United Methodist HBCUs prepare for health care changes

United Methodist historically black colleges and universities (HBCUs) are preparing for upcoming changes associated with health care reform under the Patient Protection and Affordable Care Act, also known as National Healthcare.

On Sept. 9, the General Board of Higher Education and Ministry's Black College Fund Council of Presidents met with the institutions' chief financial officers and human resources directors for a one-day workshop in Nashville, Tenn., with representatives from Educational & Institutional Insurance Administrators Inc. (EIIA) to learn what the new U.S. law will mean for their universities.

"Recognize that there is more than one right answer," said Peter Curtis, vice president of employee benefits at EIIA. "Strategically, it's an opportunity to do something entirely different, and we're here to give you information to change your perspective."

Preparing for change

EIIA and United Methodist HBCUs have a deep history. EIIA was founded in the 1960s specifically to serve HBCUs affiliated with The United Methodist Church at a time when prejudice and fragile financial health placed quality insurance out of reach.

In preparation for the workshop, each of the 11 HBCUs sent their current benefit plans to EIIA to offer each school a one-on-one, detailed assessment to help them plan for compliance with the new law.

Affordable Care Act 101

Under the Affordable Care Act, all Americans who can afford health coverage will be required to purchase health insurance on Jan. 1, 2014, or incur a tax penalty. Consumers will have the option to either purchase health coverage from their employers or shop and compare plans on website exchanges called marketplaces.

The United Methodist Church's Black College Fund supports the largest number of black colleges and universities of any church body in the United States.

About 16,000 students are enrolled in these 11 institutions.

To learn more about these schools, and to support the Black College Fund, click here.

Dependent on income eligibility, citizens may also receive subsidies or gain access to state-funded programs such as Medicaid.

Under the plan, if employers do not offer insurance coverage, they may be fined $2,000 per employee. If they do offer coverage, but an employee decides to opt out and go to the marketplace, the employer may pay $3,000 per employee. While these fines have been delayed until 2015, employers will need to think about the best financial and health benefit choice for their employees beginning in 2014.

According to EIIA, being covered under an employer's plan may cost an employee more out-of-pocket expense.

Determining what's best for everyone

Research indicates that health care costs for higher education employees are among the highiest in the United States. In 2012, the average medical premium per higher education employee was $11,462, and the costs are rising at a rate higher than wage increases.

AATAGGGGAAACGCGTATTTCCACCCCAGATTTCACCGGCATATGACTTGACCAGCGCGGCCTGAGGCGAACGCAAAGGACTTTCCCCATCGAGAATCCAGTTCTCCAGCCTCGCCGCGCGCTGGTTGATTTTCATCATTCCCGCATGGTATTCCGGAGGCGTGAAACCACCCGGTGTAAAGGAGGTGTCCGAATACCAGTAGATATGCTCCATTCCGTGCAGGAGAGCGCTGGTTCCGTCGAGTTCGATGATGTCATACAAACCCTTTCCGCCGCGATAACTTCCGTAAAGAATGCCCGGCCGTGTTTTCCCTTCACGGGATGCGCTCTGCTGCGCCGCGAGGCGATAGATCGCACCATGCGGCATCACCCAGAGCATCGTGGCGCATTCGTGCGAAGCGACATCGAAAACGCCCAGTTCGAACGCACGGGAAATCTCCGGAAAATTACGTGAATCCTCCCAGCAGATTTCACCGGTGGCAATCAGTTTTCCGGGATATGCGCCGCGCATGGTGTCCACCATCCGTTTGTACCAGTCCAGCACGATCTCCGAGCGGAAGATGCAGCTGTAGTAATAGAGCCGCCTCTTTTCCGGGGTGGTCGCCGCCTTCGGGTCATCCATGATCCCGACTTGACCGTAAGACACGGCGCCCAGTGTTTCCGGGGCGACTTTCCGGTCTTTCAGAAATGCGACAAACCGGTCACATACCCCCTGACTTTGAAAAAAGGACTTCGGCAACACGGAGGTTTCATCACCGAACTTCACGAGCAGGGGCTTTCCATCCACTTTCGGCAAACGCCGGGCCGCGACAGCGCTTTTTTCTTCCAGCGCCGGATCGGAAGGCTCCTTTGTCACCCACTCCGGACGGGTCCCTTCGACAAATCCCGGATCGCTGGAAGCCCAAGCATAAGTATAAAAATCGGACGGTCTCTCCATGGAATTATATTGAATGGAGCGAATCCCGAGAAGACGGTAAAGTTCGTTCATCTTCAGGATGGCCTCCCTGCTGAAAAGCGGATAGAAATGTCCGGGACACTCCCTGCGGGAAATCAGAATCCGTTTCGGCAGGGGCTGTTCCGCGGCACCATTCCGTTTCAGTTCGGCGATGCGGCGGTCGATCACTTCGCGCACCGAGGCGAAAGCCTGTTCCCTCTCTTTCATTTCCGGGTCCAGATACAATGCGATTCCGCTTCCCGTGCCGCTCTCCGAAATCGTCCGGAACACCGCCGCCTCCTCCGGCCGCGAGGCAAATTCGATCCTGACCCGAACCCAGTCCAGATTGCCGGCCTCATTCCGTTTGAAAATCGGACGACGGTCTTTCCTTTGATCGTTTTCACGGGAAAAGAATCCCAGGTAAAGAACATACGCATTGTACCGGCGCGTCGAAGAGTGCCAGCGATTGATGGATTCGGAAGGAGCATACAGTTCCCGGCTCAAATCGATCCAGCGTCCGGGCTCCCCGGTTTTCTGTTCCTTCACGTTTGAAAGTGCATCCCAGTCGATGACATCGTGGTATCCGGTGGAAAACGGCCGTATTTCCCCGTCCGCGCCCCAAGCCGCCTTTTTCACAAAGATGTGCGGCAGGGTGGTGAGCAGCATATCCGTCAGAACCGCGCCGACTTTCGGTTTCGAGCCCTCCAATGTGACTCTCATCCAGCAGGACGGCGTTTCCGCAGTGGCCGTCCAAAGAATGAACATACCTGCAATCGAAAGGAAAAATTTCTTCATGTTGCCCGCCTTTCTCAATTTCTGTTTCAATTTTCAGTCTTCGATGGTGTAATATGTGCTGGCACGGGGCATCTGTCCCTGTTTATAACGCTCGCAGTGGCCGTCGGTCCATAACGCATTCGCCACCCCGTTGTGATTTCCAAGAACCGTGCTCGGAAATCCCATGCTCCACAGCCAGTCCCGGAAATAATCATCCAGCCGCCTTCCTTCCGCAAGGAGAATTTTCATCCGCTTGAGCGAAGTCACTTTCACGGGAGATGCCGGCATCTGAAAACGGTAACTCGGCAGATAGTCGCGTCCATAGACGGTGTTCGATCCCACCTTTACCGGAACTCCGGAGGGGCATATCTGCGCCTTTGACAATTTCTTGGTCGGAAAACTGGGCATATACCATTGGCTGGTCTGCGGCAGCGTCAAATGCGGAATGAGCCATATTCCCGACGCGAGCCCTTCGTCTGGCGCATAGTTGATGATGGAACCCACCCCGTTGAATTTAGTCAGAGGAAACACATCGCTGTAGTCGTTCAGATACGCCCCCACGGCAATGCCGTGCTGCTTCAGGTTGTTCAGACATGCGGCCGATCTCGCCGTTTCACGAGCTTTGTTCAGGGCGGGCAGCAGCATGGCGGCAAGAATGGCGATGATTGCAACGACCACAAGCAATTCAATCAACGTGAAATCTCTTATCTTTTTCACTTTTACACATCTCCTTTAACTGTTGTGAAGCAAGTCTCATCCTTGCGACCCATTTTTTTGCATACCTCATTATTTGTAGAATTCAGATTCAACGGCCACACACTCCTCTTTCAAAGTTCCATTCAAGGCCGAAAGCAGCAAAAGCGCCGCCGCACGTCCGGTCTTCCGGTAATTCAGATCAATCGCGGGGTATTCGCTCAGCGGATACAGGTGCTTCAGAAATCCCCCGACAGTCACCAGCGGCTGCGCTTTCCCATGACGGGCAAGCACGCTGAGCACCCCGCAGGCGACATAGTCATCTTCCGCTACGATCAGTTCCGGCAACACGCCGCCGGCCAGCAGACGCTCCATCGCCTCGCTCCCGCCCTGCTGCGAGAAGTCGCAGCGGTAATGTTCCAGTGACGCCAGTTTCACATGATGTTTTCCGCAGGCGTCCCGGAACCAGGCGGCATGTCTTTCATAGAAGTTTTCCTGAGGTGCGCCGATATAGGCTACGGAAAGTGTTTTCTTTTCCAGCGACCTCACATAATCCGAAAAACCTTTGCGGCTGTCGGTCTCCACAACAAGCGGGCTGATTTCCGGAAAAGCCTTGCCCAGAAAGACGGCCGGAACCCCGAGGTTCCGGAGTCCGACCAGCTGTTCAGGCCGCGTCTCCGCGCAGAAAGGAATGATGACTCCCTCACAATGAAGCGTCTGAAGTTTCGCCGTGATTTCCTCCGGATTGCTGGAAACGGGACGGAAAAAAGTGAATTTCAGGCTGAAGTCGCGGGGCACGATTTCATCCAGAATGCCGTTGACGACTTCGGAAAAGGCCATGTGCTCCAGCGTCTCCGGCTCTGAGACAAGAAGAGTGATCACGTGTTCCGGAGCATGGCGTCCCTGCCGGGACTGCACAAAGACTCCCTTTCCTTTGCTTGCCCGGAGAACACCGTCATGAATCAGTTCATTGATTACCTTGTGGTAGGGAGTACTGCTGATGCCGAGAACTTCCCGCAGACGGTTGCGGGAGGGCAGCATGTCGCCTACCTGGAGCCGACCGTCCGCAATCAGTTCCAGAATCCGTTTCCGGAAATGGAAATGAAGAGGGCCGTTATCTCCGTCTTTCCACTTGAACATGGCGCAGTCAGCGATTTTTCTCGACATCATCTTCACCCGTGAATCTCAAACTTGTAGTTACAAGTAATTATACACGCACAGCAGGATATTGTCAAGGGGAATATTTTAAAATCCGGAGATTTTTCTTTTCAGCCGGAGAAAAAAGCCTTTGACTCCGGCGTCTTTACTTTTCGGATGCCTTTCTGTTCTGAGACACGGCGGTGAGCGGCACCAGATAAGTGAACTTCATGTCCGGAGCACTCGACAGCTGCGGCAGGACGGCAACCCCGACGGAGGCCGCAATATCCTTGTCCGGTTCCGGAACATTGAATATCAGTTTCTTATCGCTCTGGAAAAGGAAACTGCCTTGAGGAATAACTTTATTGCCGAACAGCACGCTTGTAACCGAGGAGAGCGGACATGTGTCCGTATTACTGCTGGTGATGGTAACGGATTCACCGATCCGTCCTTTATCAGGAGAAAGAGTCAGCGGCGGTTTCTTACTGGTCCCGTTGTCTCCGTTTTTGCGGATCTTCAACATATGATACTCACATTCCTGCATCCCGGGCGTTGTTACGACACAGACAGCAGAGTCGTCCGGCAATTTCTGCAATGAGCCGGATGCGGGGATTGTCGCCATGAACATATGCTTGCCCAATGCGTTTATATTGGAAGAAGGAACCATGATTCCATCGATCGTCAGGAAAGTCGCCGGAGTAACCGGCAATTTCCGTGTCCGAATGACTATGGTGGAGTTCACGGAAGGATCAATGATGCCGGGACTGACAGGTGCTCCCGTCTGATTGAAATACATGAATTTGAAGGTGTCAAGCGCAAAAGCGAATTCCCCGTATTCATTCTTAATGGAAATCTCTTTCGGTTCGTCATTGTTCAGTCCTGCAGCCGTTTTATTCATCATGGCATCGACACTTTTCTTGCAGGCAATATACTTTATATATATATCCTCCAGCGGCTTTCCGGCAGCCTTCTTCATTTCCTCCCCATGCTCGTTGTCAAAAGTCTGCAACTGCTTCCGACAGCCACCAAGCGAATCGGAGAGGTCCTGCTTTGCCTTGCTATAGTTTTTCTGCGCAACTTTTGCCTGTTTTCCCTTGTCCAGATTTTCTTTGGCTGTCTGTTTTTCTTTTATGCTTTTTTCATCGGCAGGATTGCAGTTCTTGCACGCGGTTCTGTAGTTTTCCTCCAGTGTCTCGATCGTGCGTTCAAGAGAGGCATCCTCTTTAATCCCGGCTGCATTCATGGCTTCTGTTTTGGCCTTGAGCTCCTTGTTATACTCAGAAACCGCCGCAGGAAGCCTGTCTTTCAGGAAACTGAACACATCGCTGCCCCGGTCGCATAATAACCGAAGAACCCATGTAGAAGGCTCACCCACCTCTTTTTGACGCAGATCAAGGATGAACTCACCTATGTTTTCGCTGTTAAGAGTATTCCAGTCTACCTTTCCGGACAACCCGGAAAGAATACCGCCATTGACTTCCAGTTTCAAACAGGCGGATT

"Higher education has long held the tradition that the health benefits are very rich," said Curtis. "Those rich plans add to this high premium, as well as the aging population of employees."

During the meeting, the group discussed the implications of steering employees to the exchanges rather than offering health coverage under an employer's plan in order to provide maximum benefit to their employees.

"There is new governmental pressure to control costs, so we have to look at everything," said Dr. Walter Kimbrough, president of the Council of Presidents and of Dillard University in New Orleans. "Health care costs are one of our biggest cost centers. In reviewing the new law, it may be advantageous for both employees and the university for us to not offer health care and have everyone use the exchanges. In fact for some employees they may even get more of a benefit by using the exchanges."

Some around the table expressed concern about a possible backlash and misperception among employees.

"If you don't offer health coverage, it might be perceived as a discrimination of status, and it could cause a wide division," said Chris Newton, director of human resources at Philander Smith College in Little Rock, Ark. "I think each school is going to be different."

Oct. 1 deadline

The delay in tax penalties is giving schools longer to prepare.

"Delays mean you don't have to worry about fines for 2014, but it gives you more time to think strategically for 2015," said Curtis. "Don't stop. Keep going, but realize that you have more time to make decisions."

Each institution has until Oct. 1 to notify employees that changes will be occurring under the new law.

For more information about the Affordable Care Act, go to healthcare.gov.

*Bannon is a public relations specialist at United Methodist Communications in Nashville, Tenn.


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